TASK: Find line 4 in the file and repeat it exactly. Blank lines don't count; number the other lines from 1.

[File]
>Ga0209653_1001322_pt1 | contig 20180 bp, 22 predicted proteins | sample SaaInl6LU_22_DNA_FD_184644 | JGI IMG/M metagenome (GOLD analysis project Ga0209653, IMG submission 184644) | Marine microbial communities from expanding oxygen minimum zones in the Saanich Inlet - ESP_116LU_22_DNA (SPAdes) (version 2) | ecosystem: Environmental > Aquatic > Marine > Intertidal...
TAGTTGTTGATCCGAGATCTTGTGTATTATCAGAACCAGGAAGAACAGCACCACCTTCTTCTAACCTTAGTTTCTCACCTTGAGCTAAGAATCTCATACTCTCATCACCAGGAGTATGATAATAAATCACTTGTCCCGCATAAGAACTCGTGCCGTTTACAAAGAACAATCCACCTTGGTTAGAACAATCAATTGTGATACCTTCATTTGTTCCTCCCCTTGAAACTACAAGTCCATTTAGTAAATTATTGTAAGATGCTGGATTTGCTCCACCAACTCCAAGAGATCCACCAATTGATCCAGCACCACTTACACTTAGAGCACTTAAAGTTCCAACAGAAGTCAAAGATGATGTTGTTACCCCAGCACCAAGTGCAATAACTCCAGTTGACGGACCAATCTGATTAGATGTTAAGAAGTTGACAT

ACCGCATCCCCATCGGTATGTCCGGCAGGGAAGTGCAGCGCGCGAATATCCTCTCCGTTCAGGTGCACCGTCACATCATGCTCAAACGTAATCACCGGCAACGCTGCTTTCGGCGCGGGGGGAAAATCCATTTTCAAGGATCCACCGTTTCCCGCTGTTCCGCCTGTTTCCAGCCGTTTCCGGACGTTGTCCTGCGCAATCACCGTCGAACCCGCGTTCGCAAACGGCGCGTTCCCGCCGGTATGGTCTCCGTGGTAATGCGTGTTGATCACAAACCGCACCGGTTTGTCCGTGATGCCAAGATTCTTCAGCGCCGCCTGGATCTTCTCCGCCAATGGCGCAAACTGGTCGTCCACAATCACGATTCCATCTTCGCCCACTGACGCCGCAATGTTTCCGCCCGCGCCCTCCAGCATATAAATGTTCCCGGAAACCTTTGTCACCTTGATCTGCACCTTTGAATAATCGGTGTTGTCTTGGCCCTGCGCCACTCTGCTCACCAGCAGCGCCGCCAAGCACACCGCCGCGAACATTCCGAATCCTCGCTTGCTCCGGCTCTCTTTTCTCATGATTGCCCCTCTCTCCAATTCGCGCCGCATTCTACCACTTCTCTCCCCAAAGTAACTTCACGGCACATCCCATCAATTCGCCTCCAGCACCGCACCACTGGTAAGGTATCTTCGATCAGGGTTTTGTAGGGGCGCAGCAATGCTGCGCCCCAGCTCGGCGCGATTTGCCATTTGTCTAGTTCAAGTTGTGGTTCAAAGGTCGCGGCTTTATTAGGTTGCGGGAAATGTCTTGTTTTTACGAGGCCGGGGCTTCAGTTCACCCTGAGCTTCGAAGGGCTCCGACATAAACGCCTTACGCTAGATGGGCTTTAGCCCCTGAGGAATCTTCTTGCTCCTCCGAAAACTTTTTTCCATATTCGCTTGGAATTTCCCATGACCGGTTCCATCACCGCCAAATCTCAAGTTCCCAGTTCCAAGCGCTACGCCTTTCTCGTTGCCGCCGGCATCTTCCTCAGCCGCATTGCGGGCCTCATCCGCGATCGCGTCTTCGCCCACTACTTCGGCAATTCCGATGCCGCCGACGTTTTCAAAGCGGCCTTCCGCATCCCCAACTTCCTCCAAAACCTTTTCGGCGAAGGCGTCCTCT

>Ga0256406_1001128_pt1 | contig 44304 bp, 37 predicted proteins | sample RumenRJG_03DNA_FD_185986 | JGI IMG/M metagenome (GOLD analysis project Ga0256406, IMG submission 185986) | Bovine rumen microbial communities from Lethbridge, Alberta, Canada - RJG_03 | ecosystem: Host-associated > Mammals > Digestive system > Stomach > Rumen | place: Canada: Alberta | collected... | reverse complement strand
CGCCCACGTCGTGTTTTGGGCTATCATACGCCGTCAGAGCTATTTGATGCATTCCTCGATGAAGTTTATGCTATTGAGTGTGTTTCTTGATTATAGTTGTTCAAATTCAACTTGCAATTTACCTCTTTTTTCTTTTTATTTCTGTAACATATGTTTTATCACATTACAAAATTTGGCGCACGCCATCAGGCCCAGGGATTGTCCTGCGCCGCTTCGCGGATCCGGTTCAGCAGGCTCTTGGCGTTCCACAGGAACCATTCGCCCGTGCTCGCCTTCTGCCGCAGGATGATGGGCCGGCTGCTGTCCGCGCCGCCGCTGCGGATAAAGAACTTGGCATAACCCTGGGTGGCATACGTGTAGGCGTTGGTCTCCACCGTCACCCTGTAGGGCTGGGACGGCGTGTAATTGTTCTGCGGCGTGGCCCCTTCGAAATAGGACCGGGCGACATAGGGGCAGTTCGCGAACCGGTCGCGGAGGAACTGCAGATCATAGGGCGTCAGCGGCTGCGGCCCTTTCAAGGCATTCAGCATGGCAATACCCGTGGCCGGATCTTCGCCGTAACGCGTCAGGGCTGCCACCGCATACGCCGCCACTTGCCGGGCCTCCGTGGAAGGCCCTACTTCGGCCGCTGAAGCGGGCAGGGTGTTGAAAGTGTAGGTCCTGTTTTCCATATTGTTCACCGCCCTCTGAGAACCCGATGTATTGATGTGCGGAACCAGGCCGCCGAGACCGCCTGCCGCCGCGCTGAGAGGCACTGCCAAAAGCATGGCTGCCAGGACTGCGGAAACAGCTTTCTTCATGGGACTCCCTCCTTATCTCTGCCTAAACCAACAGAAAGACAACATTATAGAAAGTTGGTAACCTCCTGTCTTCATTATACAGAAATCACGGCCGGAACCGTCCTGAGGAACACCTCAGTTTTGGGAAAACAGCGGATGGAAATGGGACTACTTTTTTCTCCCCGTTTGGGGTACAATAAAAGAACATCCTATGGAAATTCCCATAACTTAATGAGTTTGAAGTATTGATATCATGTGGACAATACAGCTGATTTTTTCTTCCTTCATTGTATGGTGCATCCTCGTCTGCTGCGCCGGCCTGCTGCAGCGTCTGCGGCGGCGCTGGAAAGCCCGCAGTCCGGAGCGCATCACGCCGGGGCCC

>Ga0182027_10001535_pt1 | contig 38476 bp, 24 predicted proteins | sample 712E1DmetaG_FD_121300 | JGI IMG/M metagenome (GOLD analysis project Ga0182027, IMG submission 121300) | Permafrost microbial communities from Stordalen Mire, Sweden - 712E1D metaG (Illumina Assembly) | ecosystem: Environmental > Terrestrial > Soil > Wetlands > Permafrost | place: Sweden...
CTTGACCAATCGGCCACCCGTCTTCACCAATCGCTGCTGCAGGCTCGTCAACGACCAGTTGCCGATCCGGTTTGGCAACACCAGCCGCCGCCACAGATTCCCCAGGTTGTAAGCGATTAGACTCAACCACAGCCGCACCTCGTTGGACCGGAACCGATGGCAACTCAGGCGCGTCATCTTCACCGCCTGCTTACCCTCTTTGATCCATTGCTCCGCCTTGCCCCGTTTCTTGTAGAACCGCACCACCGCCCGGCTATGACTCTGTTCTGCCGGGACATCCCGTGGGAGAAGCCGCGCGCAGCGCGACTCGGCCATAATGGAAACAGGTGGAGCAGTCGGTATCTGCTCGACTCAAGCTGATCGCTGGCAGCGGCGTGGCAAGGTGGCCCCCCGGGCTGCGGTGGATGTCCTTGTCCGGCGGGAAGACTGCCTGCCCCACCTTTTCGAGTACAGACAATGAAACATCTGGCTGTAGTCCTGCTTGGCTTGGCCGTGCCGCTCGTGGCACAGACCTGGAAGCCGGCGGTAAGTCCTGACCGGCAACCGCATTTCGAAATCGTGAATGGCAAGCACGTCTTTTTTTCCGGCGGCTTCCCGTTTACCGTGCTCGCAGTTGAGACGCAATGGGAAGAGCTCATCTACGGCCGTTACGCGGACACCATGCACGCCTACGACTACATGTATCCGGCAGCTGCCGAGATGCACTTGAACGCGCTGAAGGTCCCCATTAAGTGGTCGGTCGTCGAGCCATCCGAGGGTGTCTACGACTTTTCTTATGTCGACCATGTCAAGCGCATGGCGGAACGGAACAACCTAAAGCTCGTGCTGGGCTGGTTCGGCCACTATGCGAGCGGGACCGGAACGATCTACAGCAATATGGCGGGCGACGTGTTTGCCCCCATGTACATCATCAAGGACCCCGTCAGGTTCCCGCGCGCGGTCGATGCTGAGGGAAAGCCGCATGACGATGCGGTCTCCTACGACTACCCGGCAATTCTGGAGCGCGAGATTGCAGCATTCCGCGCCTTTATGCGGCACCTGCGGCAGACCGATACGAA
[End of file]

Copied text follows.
>Ga0256406_1001128_pt1 | contig 44304 bp, 37 predicted proteins | sample RumenRJG_03DNA_FD_185986 | JGI IMG/M metagenome (GOLD analysis project Ga0256406, IMG submission 185986) | Bovine rumen microbial communities from Lethbridge, Alberta, Canada - RJG_03 | ecosystem: Host-associated > Mammals > Digestive system > Stomach > Rumen | place: Canada: Alberta | collected... | reverse complement strand